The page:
I can blame the Buddha, whose First Noble Truth is that life is suffering. No such thing as gain without loss, hope without setback, joy without sorrow. When we do suffer, we suffer in different ways.

A couple from Guatemala came across the border, their town overrun by drug cartels. They managed to bring their two younger children with them, but the older ones didn’t want to come. Think of your own teenagers who have their friends, whom they don’t want to leave behind. Some months later a drug gang entered the family’s house in Guatemala and killed 18 people, including the two children who’d stayed behind and their grandparents.

Or the woman who cleans this house once a month. She’s here for over 20 years with her husband and son, and several years ago had another baby girl. But she left a grown-up daughter in Guatemala whom she hasn’t seen in 20 years. She can’t fly down to see her because she has no legal documents, and the daughter can’t come up here. It’s not clear the two will ever see each other.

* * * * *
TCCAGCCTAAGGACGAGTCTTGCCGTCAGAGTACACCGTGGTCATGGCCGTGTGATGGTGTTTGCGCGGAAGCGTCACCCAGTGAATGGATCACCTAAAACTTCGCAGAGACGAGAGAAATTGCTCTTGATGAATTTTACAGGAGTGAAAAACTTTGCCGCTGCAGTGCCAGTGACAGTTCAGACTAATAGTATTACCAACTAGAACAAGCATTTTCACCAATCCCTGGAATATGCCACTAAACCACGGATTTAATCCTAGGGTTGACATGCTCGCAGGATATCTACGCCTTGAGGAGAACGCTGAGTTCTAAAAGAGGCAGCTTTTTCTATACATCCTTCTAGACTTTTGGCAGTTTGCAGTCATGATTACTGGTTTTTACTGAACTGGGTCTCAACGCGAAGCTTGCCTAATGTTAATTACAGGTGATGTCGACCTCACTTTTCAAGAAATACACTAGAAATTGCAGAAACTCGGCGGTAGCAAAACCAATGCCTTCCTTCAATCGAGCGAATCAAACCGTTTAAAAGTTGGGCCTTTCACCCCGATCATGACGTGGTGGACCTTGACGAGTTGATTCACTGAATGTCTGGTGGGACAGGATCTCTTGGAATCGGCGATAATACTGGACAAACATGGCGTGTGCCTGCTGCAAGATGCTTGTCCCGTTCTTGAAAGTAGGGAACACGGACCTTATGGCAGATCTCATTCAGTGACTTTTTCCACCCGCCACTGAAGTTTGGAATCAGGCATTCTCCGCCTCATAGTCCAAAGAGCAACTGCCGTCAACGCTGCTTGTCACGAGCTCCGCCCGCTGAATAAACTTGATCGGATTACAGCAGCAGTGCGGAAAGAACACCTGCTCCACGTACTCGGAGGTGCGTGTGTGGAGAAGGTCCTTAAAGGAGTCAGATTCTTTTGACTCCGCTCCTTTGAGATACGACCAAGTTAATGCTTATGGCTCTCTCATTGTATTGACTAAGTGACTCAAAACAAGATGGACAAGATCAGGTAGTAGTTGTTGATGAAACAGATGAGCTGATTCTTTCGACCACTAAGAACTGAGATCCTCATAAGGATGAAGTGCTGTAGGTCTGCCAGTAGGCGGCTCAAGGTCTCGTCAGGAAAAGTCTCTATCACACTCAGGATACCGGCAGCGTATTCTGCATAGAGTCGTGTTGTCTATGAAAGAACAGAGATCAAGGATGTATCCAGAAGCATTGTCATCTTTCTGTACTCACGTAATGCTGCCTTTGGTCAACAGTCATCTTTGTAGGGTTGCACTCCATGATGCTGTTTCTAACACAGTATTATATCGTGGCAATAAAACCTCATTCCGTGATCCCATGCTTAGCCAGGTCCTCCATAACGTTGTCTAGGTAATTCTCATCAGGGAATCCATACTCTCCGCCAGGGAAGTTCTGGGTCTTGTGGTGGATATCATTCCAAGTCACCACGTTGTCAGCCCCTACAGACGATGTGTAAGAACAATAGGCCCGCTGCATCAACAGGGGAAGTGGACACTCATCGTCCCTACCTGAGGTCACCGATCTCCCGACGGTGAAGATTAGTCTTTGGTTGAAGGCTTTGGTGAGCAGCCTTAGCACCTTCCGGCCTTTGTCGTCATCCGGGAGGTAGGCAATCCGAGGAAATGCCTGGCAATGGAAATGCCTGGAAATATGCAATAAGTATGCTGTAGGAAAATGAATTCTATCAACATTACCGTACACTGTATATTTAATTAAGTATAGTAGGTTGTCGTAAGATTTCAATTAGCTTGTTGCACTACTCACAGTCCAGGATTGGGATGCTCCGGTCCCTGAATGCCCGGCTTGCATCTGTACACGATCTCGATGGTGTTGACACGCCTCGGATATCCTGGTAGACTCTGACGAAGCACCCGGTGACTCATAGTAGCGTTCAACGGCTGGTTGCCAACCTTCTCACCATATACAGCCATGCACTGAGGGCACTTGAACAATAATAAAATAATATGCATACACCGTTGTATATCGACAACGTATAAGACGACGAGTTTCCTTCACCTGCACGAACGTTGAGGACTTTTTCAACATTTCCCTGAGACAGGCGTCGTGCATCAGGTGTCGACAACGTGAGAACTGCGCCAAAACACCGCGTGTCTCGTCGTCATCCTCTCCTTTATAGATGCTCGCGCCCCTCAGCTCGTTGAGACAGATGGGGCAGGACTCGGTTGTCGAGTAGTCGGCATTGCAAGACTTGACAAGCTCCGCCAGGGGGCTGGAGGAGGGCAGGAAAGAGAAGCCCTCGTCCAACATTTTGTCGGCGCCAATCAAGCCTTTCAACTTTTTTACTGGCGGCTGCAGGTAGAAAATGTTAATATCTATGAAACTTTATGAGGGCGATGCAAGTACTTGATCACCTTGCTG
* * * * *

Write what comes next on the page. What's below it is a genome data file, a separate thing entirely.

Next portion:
She always smiles when she comes here, but I believe that inside, the face is marked like the Ice above.

And smaller things. Like what? Sophia and her daughter, Elena, make it here after Elena gives birth enroute, in Mexico. Elena goes to high school and does well, has plans for a career, but the baby is not well so she leaves school to take care of her. They need a pediatrician but can’t get one without medical insurance, and the ER hasn’t been able to stabilize the baby.

And then the bureaucracy begins: If Sophia could work a certain number of hours at the local farms, she can get medical insurance. But the farms are closed right now, and once she does get the insurance, it’ll cover her and Elena, but not the grandbaby.

How do you tell these stories without exhausting yourself and your readers? People get tired and feel overwhelmed.

“Dogs, too,” says Aussie. “If Henry the Illegal Chihuahua tells me one more story of how he got here, I’ll kill myself. I hate suffering! What am I supposed to do about it?”